3. Account Validation

Step 3 in the "Smart Accounts From Scratch" Series: Let's validate the user operation signature!

If we take a look at the smart account from step 1, there's nothing stopping anyone from using the smart account. We'll want to create some way to actually validate each user operation and say "yes, this is signature proves they're able to run this operation against this account". We had an owner in the constructor of the smart account in step 1, let's see if we can put it to use now!

OpenZeppelin ECDSA

OpenZeppelin provides an audited utility library for elliptic curve digital signature algorithm (ECDSA) operations. Here is the library at version 4.9.5: https://github.com/OpenZeppelin/openzeppelin-contracts/blob/v4.9.5/contracts/utils/cryptography/ECDSA.sol

For this step, we'll need to install OpenZeppelin's contract library (if you're using npm you can do npm i @openzeppelin/[email protected]). Then, in your smart account, you can import the ECDSA utility from /contracts/utils/cryptography/ECDSA.sol.

Task 1/3: Are you ready to import the OpenZeppelin ECDSA util into your contract?

ECDSA Validation of a String

Ok, let's take a look at how we can use this library in our smart account! First, let's just try something simple, a verification of a string value:

contract Account is IAccount {
		// ...
    function validateUserOp(UserOperation calldata op, bytes32, uint256)
        returns (uint256 validationData)
        address recovered = ECDSA.recover(ECDSA.toEthSignedMessageHash(keccak256("wee")), op.signature);
        return recovered == owner ? 0 : 1;
   	// ...

In this example, we are checking to see if the owner signed a message "wee" and, if they did, returning a 0 indicating that this is a valid signature.

Now when sending the user operation, we would need to sign the message "wee" using ECDSA as well, and pass it in the user op signature field. Both viem and ethers have a signMessage utility that can be used to sign a byte array like the one shown below:

const hash = keccak256(toUtf8Bytes("wee"));
const message = Uint8Array.from(Buffer.from(hash.slice(2), "hex"));

Once you have this message you can sign it with the signMessage utility which will concatenate "\x19Ethereum Signed Message:\n" prefix, plus the length of the string, and then finally the string itself. Then it will take the keccak hash of this, the same as the toEthSignedMessageHash in the OpenZeppelin ECDSA library on-chain.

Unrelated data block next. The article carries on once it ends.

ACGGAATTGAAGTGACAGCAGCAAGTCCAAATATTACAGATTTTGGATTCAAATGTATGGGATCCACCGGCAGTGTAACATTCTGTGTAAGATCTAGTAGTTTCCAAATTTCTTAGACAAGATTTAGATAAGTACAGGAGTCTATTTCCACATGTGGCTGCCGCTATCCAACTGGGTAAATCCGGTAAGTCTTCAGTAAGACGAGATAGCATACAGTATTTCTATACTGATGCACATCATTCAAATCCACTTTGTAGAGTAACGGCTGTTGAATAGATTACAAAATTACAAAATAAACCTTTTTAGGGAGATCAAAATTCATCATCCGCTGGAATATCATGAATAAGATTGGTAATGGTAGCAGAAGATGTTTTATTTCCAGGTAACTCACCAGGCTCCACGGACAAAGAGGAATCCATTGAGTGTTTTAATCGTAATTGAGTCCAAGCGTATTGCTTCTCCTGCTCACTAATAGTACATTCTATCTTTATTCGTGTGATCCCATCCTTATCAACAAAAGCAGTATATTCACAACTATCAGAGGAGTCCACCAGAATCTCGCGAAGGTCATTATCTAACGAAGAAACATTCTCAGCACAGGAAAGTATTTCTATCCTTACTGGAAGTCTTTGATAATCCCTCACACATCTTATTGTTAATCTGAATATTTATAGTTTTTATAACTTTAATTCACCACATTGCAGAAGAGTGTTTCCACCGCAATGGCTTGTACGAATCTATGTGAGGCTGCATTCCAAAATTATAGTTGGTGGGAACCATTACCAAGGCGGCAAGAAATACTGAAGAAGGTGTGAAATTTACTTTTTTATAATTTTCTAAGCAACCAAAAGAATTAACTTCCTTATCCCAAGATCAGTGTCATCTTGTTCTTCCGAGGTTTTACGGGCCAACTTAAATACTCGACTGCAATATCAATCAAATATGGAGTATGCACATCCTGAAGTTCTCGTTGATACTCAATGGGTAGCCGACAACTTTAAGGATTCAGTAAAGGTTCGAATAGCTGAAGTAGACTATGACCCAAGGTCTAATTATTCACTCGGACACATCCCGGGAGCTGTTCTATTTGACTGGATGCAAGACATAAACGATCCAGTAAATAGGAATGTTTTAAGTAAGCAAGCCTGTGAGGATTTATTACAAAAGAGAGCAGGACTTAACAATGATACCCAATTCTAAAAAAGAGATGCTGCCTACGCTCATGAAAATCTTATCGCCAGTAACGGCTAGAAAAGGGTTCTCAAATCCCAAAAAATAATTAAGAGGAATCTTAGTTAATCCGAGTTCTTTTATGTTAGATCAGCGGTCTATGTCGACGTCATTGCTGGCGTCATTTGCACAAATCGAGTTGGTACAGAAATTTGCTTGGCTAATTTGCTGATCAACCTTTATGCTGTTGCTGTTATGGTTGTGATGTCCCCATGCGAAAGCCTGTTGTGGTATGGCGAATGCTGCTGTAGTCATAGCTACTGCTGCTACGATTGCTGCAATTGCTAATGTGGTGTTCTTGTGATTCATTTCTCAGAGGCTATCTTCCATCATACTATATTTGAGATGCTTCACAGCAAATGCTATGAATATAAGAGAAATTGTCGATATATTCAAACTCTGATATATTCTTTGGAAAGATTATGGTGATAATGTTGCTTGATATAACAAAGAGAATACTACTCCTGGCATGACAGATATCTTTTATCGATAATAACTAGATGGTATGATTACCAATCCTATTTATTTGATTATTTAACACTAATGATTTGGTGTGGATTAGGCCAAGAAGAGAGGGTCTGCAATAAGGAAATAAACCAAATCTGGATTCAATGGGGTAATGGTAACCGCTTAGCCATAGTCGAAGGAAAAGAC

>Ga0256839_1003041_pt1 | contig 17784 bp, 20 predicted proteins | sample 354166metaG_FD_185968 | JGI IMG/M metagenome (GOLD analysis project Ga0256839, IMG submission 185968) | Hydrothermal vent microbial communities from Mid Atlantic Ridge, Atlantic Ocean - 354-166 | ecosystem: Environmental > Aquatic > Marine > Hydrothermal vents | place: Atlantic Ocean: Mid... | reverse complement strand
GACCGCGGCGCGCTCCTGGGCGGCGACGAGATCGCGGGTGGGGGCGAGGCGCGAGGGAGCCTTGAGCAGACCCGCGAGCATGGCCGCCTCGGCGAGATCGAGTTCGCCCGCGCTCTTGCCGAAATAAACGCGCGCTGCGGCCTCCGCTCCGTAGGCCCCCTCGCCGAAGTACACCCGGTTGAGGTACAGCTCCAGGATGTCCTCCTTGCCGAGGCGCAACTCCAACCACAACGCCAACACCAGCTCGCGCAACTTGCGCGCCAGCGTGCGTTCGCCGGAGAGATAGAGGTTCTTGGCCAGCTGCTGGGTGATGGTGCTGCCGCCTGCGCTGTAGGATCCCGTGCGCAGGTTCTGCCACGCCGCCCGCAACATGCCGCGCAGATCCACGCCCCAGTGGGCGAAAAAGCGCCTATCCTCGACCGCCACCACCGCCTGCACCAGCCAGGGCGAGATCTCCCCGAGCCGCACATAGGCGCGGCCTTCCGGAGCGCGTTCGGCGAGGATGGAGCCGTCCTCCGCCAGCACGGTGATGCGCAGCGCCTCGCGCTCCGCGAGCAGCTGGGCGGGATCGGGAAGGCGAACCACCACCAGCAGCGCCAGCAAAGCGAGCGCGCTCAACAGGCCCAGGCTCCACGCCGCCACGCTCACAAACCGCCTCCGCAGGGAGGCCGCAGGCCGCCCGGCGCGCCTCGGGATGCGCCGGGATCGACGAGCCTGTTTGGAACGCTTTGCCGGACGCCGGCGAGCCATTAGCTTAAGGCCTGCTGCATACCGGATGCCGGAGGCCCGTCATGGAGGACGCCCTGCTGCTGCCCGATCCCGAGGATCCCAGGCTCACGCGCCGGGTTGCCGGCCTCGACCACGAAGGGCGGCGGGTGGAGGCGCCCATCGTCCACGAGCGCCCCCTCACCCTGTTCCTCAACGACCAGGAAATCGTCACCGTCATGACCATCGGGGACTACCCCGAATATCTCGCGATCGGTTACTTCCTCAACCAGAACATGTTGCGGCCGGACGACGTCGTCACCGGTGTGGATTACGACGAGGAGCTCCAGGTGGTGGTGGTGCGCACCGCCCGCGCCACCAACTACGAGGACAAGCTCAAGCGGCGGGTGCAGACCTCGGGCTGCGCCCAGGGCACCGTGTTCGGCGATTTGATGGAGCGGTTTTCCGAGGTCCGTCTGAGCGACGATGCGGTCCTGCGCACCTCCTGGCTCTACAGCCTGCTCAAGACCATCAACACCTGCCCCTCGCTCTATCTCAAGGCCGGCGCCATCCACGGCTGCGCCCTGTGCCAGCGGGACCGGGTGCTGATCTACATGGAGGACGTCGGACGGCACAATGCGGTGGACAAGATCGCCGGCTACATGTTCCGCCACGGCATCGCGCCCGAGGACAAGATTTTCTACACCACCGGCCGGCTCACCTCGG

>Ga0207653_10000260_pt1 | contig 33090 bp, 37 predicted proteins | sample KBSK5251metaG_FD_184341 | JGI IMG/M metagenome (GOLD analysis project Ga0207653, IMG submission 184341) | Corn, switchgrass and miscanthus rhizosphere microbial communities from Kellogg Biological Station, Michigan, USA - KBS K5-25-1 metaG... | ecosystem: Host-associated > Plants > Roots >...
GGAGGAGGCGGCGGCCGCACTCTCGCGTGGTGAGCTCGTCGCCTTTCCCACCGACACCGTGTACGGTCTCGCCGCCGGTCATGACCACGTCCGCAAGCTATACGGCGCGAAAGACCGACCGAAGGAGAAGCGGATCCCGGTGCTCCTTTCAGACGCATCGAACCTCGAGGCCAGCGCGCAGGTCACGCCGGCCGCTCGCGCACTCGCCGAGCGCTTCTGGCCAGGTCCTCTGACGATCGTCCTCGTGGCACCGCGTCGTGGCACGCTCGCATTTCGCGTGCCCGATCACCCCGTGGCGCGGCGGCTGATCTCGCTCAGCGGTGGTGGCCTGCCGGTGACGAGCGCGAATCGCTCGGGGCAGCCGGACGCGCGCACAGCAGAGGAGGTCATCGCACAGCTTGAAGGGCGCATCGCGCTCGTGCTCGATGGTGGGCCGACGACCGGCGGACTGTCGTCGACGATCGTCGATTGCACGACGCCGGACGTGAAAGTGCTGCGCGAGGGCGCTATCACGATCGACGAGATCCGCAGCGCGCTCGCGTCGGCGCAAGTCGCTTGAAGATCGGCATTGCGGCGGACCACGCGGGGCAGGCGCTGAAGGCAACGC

Once you have the signed message, add this to the signature field of the user operation and see if you can successfully validate the signed string!

Before we move on, ask yourself, Why is this not enough to validate the user operation? Can we stop here? Afterall, the user did sign the message "wee" and we have proof that they did that using the ECDSA.recover utility on chain.

The problem here is the "wee" signature is public information! Once this signature is placed on-chain, anyone can pretend to be the account owner signing "wee" because they know what that signature is. When doing this kind of public key cryptography, we need to make sure that every signature is unique so that way we can verify the user's intent and know that this isn't a signature that was used elsewhere. We can do that by signing the user operation hash instead of a message.

Task 2/3: Can you sign and validate the "wee"? Do you see why this is not enough for validation?

ECDSA Verification of a User Operation

Ok, great so lets go ahead and sign the User Operation hash! We can grab the hash by calling out to the entryPoint.getUserOpHash(userOp) method, passing in the userOp struct as the only argument. We'll get back the hash, which we can then sign like we did with the message above. Remember to again slice off the first two characters "0x"if you're using the Uint8Array.from method like we did above!

One thing you may realize as you're going to do this, is that you'll need to send up a user op with a signature field to the getUserOpHash method. You can just leave the signature as "0x" here until you're ready to send it to handleOps, and then you can replace it with the signature of the user op hash.

Task 3/3: Were you able to sign and verify the user op hash? Can you ensure that no other use can execute a user operation against this smart account?

If you were able to still initiate the state change via the user operation, you've completed this step successfully, way to go! 🎉


Extra Challenge!

As an added challenge, you can also try adding validation to the paymaster! Maybe the paymaster only will pay for transactions that are signed by this particular owner, or maybe the paymaster needs to sign the user op and provide it in the paymasterAndData field.

The last, and most exciting, step is still to come! In the next step we deploy to the Arbitrum Sepolia testnet using a bundler!